• Restraining Orders Act 1997 (WA)
  • Domestic Violence Act 1995 (New Zealand)

The Act makes it clear that orders made under other laws may be recognised in Victoria if they substantially correspond with orders under the Family Violence Protection Act 2008.

See r. 5—National Domestic Violence Order Scheme Regulations 2017 (Vic)(opens in a new window).

If more than one order

There is nothing to prevent a person choosing to apply for an intervention order in Victoria (local DVO) even if there is a current recognised DVO made in another state or territory, on in New Zealand. This is because police will not be able to (quickly and reliably) find out if there is a current order in another jurisdiction, if the person has not applied to have that order recognised. Police have the power to detain a person while they check to see if there is a current recognised DVO.

See Role of police—Detention.

If more than one order have been made then the most recent order will prevail. For example, if a person had a family violence order made in December 2017 under the law in Western Australia, and then moved to Victoria where a family violence intervention order was made in February 2018, this latest order will supersede the earlier order. It is irrelevant whether the old order was a recognised DVO or not.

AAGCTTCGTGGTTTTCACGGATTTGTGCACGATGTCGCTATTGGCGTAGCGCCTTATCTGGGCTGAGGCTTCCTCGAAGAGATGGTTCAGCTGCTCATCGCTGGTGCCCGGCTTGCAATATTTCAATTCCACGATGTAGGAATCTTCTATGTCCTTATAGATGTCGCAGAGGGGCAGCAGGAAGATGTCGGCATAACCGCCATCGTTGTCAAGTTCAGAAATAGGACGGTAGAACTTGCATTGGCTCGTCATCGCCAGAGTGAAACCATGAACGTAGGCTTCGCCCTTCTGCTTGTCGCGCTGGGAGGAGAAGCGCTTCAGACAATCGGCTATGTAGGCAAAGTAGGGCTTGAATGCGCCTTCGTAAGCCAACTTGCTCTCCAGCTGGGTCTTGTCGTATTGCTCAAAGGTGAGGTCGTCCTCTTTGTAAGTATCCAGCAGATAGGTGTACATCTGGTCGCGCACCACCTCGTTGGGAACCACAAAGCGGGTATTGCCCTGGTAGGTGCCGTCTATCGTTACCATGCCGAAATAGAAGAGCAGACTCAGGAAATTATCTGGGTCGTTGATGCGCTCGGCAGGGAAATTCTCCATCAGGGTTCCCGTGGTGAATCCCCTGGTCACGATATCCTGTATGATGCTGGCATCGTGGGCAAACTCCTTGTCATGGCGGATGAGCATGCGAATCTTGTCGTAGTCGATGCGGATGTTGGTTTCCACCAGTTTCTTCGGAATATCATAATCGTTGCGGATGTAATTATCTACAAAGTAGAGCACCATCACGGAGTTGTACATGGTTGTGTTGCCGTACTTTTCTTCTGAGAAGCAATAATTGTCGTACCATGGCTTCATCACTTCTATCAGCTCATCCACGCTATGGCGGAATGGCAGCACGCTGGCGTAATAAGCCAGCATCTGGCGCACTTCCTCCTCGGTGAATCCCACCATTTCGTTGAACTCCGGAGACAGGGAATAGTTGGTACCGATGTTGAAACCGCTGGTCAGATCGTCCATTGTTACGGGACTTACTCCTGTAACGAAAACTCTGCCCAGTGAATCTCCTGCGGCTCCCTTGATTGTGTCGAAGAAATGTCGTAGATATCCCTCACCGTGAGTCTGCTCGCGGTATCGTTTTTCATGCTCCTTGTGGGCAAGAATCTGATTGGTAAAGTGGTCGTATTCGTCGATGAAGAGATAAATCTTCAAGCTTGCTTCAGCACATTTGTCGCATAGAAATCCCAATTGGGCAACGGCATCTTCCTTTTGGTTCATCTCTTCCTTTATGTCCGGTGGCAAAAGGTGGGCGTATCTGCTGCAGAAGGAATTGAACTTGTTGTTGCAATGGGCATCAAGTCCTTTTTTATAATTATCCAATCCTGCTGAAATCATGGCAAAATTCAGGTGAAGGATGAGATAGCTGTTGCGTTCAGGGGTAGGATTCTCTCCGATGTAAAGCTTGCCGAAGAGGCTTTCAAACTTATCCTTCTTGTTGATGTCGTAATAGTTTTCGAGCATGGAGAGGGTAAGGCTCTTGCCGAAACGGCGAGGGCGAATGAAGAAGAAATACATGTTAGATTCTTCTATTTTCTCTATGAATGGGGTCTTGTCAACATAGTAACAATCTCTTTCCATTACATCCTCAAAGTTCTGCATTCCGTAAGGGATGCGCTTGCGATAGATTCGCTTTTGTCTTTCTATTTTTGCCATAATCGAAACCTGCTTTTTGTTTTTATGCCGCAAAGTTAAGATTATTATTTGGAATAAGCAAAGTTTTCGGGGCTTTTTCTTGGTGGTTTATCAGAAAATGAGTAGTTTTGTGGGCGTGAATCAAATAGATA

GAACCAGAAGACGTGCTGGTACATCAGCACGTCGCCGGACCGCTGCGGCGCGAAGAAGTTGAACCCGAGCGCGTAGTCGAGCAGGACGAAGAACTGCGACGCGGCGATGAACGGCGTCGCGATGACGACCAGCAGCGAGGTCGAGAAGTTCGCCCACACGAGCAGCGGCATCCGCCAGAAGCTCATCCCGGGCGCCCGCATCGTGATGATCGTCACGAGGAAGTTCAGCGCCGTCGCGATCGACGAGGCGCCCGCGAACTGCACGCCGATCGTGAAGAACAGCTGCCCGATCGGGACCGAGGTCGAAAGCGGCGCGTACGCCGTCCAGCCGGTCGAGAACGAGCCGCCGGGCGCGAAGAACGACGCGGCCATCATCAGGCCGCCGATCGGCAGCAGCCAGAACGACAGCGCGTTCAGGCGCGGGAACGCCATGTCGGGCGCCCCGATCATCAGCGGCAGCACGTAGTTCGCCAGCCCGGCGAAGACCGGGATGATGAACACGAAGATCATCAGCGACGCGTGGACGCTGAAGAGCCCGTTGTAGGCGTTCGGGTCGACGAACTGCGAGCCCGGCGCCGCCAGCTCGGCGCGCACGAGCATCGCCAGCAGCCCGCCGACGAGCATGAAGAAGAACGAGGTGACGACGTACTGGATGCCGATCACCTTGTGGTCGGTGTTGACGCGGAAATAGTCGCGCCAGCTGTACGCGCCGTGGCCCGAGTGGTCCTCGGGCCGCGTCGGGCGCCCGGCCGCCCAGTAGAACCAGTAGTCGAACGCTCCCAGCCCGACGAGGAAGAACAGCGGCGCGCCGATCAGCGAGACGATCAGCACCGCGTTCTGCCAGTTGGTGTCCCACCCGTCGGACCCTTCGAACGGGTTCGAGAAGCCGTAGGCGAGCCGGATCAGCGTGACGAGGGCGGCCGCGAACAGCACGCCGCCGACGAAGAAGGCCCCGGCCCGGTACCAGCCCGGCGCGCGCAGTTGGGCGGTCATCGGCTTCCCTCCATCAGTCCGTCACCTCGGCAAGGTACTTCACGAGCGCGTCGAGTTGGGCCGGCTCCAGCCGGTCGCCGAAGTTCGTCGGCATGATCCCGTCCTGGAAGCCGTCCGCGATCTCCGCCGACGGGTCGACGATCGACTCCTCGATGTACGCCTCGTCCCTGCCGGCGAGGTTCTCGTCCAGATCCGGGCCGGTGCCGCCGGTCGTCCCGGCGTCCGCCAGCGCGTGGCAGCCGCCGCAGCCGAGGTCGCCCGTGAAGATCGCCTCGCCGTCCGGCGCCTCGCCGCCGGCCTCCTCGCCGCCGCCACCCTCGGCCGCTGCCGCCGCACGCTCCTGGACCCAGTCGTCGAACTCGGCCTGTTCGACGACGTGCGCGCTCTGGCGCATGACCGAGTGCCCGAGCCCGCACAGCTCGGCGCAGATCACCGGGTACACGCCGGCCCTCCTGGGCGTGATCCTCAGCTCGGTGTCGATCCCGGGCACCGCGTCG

The first order made ceases to be a recognised DVO from the time that the new order takes effect.

See s. 13(5), 14—National Domestic Violence Order Scheme Act 2016 (Vic)(opens in a new window).

Old order that protects a person not covered by new order

An old order will not be superseded to the extent that it relates to a protected person who is not covered by the more recent order. So, for example if the former order covered children and the mother, but the new order only covered the mother then the children would continue to be protected by the first order.

See s. 13(5)—National Domestic Violence Order Scheme Act 2016 (Vic)(opens in a new window).

How safety notices are treated

An interstate order (such as a safety notice) made by a police officer does not supersede any order made by a court. However, a safety notice made in Victoria will trump an earlier recognised DVO if the police officer issues a safety notice and at the time that the notice is issued there is a recognised DVO made by a court in relation to the same respondent and protected person.

Under these circumstances the parties must comply with both the recognised DVO and the safety notice. If this is not possible, then the parties must comply with the safety notice